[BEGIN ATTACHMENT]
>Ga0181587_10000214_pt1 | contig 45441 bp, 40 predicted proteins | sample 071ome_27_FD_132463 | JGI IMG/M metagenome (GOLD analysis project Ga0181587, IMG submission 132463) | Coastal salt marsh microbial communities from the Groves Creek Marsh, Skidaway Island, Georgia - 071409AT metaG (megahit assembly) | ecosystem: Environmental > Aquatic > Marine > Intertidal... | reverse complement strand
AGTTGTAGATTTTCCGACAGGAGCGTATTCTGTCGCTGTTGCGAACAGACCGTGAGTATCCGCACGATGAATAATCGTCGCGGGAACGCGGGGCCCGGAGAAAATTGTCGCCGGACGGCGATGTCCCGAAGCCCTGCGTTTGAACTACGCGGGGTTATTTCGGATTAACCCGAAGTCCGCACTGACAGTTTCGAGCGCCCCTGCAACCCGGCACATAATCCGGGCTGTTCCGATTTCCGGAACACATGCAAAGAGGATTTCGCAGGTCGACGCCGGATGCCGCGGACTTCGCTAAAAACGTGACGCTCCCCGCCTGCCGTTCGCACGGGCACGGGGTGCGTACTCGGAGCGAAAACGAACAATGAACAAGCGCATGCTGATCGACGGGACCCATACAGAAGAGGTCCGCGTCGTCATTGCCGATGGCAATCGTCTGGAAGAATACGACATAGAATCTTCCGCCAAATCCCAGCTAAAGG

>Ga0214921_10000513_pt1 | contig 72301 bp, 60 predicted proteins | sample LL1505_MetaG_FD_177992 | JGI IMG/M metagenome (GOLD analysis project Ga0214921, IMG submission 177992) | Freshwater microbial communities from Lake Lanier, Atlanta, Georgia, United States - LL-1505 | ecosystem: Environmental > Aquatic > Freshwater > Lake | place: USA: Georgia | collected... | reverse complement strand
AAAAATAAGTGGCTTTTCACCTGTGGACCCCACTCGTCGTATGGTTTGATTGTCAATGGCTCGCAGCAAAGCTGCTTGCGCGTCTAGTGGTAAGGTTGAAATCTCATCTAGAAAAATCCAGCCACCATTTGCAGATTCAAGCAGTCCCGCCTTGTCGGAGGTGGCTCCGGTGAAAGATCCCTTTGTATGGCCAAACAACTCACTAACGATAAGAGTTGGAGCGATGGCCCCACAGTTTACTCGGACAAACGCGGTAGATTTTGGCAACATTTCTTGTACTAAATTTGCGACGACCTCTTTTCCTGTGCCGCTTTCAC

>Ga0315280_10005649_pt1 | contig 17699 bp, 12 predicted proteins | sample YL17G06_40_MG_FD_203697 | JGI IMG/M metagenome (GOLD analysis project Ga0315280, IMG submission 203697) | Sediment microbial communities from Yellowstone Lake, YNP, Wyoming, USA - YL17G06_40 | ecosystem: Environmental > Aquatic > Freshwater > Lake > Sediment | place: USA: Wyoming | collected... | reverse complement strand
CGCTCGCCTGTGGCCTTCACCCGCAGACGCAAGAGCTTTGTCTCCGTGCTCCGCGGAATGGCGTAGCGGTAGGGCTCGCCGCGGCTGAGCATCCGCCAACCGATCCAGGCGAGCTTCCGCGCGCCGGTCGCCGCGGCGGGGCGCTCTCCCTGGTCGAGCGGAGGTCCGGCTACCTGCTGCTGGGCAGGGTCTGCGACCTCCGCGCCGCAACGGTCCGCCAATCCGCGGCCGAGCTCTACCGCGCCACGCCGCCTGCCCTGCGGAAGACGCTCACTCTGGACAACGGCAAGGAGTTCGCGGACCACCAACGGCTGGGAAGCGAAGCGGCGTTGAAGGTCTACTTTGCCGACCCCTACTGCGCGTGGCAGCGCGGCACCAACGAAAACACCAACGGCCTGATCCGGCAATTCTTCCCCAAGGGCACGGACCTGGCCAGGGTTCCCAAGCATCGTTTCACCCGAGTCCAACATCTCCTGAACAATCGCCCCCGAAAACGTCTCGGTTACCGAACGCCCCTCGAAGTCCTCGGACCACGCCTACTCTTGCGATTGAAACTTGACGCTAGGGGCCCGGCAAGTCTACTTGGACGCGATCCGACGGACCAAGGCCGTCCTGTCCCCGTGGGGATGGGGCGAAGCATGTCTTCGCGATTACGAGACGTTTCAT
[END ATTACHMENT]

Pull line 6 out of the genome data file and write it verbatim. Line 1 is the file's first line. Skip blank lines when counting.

CGCTCGCCTGTGGCCTTCACCCGCAGACGCAAGAGCTTTGTCTCCGTGCTCCGCGGAATGGCGTAGCGGTAGGGCTCGCCGCGGCTGAGCATCCGCCAACCGATCCAGGCGAGCTTCCGCGCGCCGGTCGCCGCGGCGGGGCGCTCTCCCTGGTCGAGCGGAGGTCCGGCTACCTGCTGCTGGGCAGGGTCTGCGACCTCCGCGCCGCAACGGTCCGCCAATCCGCGGCCGAGCTCTACCGCGCCACGCCGCCTGCCCTGCGGAAGACGCTCACTCTGGACAACGGCAAGGAGTTCGCGGACCACCAACGGCTGGGAAGCGAAGCGGCGTTGAAGGTCTACTTTGCCGACCCCTACTGCGCGTGGCAGCGCGGCACCAACGAAAACACCAACGGCCTGATCCGGCAATTCTTCCCCAAGGGCACGGACCTGGCCAGGGTTCCCAAGCATCGTTTCACCCGAGTCCAACATCTCCTGAACAATCGCCCCCGAAAACGTCTCGGTTACCGAACGCCCCTCGAAGTCCTCGGACCACGCCTACTCTTGCGATTGAAACTTGACGCTAGGGGCCCGGCAAGTCTACTTGGACGCGATCCGACGGACCAAGGCCGTCCTGTCCCCGTGGGGATGGGGCGAAGCATGTCTTCGCGATTACGAGACGTTTCAT